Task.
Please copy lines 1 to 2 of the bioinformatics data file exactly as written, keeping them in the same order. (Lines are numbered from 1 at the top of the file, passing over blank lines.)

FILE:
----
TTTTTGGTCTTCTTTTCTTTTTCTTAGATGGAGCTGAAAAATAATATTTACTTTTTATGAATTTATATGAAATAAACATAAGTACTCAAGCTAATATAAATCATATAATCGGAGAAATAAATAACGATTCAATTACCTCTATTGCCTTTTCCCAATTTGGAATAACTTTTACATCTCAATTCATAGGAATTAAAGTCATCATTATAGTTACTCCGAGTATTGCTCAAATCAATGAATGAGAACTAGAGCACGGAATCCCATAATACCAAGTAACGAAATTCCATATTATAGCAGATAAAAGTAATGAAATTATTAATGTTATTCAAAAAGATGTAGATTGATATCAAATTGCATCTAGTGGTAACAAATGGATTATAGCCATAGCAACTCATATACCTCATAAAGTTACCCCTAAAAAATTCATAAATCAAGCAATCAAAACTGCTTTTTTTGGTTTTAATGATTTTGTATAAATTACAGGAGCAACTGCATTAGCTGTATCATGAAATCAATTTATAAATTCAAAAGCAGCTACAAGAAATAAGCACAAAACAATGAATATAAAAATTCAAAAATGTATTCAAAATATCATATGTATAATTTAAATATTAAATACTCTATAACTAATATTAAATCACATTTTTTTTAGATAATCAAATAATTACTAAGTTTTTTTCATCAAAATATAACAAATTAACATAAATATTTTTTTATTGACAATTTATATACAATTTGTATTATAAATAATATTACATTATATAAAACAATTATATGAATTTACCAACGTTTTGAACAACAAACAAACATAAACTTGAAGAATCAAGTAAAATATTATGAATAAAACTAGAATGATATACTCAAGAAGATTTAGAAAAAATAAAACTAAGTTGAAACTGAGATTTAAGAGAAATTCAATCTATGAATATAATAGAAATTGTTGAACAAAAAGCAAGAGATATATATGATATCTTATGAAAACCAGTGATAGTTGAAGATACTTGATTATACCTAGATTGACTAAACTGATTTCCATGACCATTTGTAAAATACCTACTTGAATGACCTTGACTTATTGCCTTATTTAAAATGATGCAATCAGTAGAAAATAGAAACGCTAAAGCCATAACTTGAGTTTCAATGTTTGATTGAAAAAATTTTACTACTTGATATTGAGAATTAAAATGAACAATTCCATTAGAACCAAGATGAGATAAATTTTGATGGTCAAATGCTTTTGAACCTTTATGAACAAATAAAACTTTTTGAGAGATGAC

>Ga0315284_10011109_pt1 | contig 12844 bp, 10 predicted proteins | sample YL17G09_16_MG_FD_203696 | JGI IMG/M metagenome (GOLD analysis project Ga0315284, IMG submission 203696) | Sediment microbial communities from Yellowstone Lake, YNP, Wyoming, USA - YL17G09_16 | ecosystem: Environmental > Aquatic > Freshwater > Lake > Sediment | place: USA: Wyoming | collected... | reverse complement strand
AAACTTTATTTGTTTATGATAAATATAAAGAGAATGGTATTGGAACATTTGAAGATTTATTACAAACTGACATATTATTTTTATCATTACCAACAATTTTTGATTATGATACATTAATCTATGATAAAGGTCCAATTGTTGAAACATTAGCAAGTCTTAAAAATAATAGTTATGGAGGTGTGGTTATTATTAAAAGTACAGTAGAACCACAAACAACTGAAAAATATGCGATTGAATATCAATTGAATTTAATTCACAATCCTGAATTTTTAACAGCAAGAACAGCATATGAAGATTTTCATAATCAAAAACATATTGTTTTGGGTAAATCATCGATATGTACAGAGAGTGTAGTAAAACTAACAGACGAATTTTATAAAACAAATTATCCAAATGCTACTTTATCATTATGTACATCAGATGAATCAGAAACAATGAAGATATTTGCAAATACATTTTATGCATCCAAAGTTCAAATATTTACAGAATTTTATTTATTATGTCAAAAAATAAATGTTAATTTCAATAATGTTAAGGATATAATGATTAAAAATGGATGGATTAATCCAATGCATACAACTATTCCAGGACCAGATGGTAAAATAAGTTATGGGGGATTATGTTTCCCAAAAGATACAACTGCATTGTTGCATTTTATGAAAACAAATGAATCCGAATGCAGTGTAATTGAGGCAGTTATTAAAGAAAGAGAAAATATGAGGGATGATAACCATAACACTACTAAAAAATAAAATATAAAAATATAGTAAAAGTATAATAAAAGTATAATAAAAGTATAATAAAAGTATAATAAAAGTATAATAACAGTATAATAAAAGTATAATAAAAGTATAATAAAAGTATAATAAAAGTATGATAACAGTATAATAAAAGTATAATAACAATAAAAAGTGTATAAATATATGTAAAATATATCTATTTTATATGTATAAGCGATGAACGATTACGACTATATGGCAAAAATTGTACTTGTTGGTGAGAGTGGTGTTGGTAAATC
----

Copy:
TTTTTGGTCTTCTTTTCTTTTTCTTAGATGGAGCTGAAAAATAATATTTACTTTTTATGAATTTATATGAAATAAACATAAGTACTCAAGCTAATATAAATCATATAATCGGAGAAATAAATAACGATTCAATTACCTCTATTGCCTTTTCCCAATTTGGAATAACTTTTACATCTCAATTCATAGGAATTAAAGTCATCATTATAGTTACTCCGAGTATTGCTCAAATCAATGAATGAGAACTAGAGCACGGAATCCCATAATACCAAGTAACGAAATTCCATATTATAGCAGATAAAAGTAATGAAATTATTAATGTTATTCAAAAAGATGTAGATTGATATCAAATTGCATCTAGTGGTAACAAATGGATTATAGCCATAGCAACTCATATACCTCATAAAGTTACCCCTAAAAAATTCATAAATCAAGCAATCAAAACTGCTTTTTTTGGTTTTAATGATTTTGTATAAATTACAGGAGCAACTGCATTAGCTGTATCATGAAATCAATTTATAAATTCAAAAGCAGCTACAAGAAATAAGCACAAAACAATGAATATAAAAATTCAAAAATGTATTCAAAATATCATATGTATAATTTAAATATTAAATACTCTATAACTAATATTAAATCACATTTTTTTTAGATAATCAAATAATTACTAAGTTTTTTTCATCAAAATATAACAAATTAACATAAATATTTTTTTATTGACAATTTATATACAATTTGTATTATAAATAATATTACATTATATAAAACAATTATATGAATTTACCAACGTTTTGAACAACAAACAAACATAAACTTGAAGAATCAAGTAAAATATTATGAATAAAACTAGAATGATATACTCAAGAAGATTTAGAAAAAATAAAACTAAGTTGAAACTGAGATTTAAGAGAAATTCAATCTATGAATATAATAGAAATTGTTGAACAAAAAGCAAGAGATATATATGATATCTTATGAAAACCAGTGATAGTTGAAGATACTTGATTATACCTAGATTGACTAAACTGATTTCCATGACCATTTGTAAAATACCTACTTGAATGACCTTGACTTATTGCCTTATTTAAAATGATGCAATCAGTAGAAAATAGAAACGCTAAAGCCATAACTTGAGTTTCAATGTTTGATTGAAAAAATTTTACTACTTGATATTGAGAATTAAAATGAACAATTCCATTAGAACCAAGATGAGATAAATTTTGATGGTCAAATGCTTTTGAACCTTTATGAACAAATAAAACTTTTTGAGAGATGAC

>Ga0315284_10011109_pt1 | contig 12844 bp, 10 predicted proteins | sample YL17G09_16_MG_FD_203696 | JGI IMG/M metagenome (GOLD analysis project Ga0315284, IMG submission 203696) | Sediment microbial communities from Yellowstone Lake, YNP, Wyoming, USA - YL17G09_16 | ecosystem: Environmental > Aquatic > Freshwater > Lake > Sediment | place: USA: Wyoming | collected... | reverse complement strand